“As you can imagine, the ITC is a massive, massive driver of making projects happen, helping developers to get their actual return on investment and it encourages a lot of the offtakers, the people signing the PPAs to think about actually building the projects before the ITC goes away, and maximising the incentive,” says Michelle Davis, principal analyst for solar at Wood Mackenzie.
Currently, the ITC provides a 26% federal tax credit that can be claimed against the tax liability of residential, commercial and utility investors in solar energy under Section 25D and Section 48. The level of credit is set to step down to 22% for projects beginning construction in 2023, before the residential credit drops to zero and the commercial and utility credit drops down to 10%. This phasedown was set in December 2020, when the ITC was extended. “Before the ITC extension at the end of 2020, it was supposed to just phase down every single year for the next several years,” says Davis.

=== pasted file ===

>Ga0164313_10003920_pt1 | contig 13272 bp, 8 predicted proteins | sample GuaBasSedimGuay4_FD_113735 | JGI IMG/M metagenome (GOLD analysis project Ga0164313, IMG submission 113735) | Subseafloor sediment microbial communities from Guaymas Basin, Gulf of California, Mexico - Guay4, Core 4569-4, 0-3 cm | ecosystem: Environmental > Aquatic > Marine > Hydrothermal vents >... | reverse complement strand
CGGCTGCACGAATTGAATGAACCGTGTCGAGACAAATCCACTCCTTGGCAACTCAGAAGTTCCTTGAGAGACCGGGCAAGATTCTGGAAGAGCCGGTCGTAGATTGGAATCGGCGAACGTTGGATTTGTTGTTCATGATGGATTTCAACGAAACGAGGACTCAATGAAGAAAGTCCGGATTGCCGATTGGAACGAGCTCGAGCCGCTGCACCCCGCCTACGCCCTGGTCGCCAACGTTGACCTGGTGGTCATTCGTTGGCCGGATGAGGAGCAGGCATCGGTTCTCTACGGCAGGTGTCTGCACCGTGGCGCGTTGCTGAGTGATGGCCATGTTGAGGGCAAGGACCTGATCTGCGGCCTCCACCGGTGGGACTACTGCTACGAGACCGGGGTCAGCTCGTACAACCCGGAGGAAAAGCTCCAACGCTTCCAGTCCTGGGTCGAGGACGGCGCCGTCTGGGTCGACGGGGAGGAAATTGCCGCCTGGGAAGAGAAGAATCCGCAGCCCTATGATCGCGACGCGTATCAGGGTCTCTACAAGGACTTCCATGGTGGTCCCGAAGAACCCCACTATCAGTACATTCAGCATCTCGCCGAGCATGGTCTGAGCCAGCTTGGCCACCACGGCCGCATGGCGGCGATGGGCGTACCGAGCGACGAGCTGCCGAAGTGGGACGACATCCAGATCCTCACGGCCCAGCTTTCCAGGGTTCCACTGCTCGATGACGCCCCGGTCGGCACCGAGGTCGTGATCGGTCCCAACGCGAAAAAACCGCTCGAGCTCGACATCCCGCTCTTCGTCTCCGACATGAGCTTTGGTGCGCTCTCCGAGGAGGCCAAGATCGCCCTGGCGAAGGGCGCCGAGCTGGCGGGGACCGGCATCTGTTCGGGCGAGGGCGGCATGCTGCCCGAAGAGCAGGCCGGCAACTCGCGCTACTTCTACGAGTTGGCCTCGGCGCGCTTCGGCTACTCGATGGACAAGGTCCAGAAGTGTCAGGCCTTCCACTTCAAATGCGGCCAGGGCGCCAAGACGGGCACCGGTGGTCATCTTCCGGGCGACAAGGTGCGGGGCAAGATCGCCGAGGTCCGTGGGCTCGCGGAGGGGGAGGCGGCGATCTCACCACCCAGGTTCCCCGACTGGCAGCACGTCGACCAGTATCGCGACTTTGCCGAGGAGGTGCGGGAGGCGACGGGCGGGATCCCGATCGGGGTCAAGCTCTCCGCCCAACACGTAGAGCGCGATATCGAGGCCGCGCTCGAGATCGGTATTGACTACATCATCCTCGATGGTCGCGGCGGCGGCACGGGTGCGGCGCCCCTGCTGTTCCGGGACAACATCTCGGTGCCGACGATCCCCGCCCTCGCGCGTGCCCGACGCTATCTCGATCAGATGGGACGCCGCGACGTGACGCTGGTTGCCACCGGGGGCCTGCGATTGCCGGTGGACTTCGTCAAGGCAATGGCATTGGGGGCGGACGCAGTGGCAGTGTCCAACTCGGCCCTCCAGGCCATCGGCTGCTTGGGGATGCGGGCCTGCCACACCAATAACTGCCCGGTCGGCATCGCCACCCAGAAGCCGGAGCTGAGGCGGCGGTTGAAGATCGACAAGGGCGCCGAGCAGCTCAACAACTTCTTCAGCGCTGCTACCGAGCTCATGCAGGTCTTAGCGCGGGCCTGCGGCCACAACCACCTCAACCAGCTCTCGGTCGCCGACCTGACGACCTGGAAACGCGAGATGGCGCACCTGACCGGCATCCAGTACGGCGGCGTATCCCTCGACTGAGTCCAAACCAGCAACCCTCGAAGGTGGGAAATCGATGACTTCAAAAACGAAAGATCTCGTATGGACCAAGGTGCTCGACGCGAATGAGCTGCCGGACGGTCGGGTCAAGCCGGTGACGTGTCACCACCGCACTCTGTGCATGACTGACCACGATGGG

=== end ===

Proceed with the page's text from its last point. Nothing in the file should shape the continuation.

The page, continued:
“So you could actually see that utility-scale deployments from 2019 to 2020 literally doubled in the United States; that is the ITC at play. And so you can imagine the expected impacts that we are building into our forecast over the next three years given that that environment will be the same for at least a few years before the current law has the ITC expiring or starting to phase down at the end of 2023.”
There are calls now to further extend out the ITC, to ensure solar can grow to help meet the US’s decarbonisation targets – currently set at a 50-52% reduction from 2005 levels by 2030. In March, President Joe Biden included plans to extend the ITC for both clean power generation and energy storage by 10 years, as part of a US$2 trillion infrastructure investment plan.
“As we’ve looked at new markets opening up, and opportunities to expand the ITC within a new infrastructure package, that is something that we’re supportive of,” says George Hershman, president and general manager at renewables engineering, procurement and construction firm Swinerton. “We believe that it is a great opportunity to maximise private investment in solar, which is so key to being able to bring in outside financial interests into these large projects.”